Product Description: This Hitler Youth Belt Buckle by RZM M4/38 is a nice, attractive example of the standard buckle worn by the Hitlerjugend (HJ). This one is constructed out of a single piece of injection molded zinc alloy, and likely dates from the war years. The obverse of the buckle shows only very light wear, with some minor surface scratches. The details to the eagle, motto and roundel are superb! The reverse of this buckle is clearly maker marked “RZM M4/38,” indicating manufacture by the firm of Richard Sieper & Söhne, in Lüdenscheid. The integral, molded catch remains intact, and the aluminum roller bar and prong assembly is complete and functional, with no issues. This Hitler Youth Belt Buckle by RZM M4/38 measures approximately 2 7/16 inch wide by 1 7/8 inches high, and remains in excellent condition.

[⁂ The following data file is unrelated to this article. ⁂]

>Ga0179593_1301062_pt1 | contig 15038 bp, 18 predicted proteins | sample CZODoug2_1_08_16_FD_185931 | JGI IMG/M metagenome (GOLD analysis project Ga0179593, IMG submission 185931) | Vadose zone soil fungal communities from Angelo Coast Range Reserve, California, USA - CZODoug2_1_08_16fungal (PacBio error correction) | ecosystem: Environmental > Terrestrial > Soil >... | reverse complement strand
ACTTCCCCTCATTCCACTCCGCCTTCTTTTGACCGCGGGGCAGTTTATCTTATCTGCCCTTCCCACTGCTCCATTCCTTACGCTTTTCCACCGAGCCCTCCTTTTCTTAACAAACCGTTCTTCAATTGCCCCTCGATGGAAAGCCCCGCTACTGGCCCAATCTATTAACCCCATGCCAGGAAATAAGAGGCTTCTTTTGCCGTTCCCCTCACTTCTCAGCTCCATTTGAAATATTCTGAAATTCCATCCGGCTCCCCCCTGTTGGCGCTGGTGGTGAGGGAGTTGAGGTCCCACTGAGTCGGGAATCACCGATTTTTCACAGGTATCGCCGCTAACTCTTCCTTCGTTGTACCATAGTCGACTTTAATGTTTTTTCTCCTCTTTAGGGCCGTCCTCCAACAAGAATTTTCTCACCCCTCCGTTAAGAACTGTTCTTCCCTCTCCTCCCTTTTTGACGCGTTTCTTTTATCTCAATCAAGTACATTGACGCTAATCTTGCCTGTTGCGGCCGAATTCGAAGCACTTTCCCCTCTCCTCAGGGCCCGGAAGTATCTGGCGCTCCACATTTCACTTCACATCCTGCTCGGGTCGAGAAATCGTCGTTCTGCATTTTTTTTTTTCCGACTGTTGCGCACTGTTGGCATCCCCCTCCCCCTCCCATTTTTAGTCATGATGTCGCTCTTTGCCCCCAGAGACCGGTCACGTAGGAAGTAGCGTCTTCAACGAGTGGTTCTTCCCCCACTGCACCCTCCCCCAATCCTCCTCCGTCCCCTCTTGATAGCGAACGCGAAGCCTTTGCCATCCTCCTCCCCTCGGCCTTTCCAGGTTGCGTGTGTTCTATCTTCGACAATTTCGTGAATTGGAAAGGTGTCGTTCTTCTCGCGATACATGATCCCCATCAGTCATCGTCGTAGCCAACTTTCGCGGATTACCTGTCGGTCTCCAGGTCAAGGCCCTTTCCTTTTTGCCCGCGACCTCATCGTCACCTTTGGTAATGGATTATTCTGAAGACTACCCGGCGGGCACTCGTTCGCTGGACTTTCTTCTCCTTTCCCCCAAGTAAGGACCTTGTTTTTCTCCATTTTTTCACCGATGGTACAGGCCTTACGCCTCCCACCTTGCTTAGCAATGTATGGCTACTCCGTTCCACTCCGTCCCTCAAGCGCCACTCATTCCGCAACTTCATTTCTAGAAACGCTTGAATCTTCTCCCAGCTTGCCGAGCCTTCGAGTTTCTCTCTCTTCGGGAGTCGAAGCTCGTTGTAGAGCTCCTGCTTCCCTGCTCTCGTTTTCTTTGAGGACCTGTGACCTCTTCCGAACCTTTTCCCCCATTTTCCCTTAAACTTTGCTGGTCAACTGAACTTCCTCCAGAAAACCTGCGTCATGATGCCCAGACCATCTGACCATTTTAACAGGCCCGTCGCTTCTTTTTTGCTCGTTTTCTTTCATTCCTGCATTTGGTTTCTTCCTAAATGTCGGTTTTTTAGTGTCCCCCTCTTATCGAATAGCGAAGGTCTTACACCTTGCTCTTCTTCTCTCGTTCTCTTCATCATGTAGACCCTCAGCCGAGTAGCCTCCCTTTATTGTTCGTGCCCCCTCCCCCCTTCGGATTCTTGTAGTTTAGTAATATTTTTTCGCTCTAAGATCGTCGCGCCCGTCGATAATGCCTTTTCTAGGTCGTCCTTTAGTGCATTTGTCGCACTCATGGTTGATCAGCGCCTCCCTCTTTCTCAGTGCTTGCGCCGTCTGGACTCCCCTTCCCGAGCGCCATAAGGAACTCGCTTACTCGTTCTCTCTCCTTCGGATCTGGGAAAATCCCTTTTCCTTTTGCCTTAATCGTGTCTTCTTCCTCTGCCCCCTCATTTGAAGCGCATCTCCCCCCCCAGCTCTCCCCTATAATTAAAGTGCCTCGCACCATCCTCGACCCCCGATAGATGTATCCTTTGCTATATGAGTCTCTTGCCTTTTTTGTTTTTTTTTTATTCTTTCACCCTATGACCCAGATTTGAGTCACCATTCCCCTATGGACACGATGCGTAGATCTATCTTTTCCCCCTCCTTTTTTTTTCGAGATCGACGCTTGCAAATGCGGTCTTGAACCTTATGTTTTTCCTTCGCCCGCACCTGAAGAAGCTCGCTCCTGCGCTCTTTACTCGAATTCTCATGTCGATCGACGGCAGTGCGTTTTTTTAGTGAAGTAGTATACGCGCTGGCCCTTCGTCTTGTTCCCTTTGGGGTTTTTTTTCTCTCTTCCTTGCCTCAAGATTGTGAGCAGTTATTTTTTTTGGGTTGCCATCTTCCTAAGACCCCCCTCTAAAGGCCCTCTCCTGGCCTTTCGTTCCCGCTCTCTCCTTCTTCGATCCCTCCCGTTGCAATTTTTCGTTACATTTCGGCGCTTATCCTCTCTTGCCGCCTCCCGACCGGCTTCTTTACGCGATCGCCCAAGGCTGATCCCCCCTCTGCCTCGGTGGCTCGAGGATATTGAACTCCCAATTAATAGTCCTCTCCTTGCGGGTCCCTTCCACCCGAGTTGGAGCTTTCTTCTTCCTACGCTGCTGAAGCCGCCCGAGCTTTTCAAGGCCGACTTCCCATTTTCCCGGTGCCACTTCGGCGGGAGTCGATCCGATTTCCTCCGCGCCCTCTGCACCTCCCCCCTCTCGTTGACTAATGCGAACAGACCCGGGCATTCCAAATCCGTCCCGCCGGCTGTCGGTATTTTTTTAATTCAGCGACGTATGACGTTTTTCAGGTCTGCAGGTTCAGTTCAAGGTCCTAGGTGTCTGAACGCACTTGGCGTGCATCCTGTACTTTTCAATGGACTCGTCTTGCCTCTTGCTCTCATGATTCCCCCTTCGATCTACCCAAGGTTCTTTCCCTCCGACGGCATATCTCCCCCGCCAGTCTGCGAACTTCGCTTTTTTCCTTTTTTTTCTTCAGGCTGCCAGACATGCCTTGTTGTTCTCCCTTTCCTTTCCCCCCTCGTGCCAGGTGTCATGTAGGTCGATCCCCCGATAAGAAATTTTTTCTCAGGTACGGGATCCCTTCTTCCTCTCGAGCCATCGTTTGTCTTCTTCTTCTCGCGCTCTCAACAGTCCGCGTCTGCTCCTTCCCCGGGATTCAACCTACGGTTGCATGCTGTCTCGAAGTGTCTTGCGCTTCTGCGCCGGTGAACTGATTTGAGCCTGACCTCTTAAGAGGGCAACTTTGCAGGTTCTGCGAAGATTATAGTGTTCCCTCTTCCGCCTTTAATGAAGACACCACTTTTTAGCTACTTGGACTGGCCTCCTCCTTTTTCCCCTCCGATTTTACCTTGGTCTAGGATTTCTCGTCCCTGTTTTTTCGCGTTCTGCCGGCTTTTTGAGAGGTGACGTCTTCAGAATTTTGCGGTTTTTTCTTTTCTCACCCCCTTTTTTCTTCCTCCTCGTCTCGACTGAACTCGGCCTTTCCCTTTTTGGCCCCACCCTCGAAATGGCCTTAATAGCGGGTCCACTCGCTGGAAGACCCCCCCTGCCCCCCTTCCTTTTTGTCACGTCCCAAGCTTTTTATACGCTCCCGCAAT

Historical Description: The belt buckle was an important part of the regalia worn by all uniformed military, civil, political and paramilitary organizations during the Third Reich. The belt (“Koppel”) was part of the uniform and would always be worn while on duty. The belt buckle (“Koppelschloss”) was generally specific to each organization, with many organizations having separate belt buckles for officers and for enlisted personnel, sometimes with different colors and finishes to further denote specific purposes. The buckles were adorned with various mottos and designs specific to the organizations for which they were intended. Many designs used the German national eagle emblem, in a variety of forms. Belt buckles were worn with uniforms ranging from finely tailored officer parade uniforms, to the issue uniforms of enlisted soldiers in combat. Generally speaking, most German belt buckles of the Third Reich were made with two prongs on the reverse, to allow the buckle to be worn and adjusted on a belt. The buckle had a catch that would mate with a hook on the belt, when worn. The earliest Third Reich buckles were often made of brass, or nickel silver. Later, aluminum became very common, and was used on private purchase as well as enlisted buckles of the German military, with or without a painted or plated finish. After WWII began, most enlisted military buckles were steel. Nazi belt buckles were popular souvenirs for Allied troops who served in Europe. Some types were made by the millions and remain quite common today. Others were made in limited numbers and are very rare.
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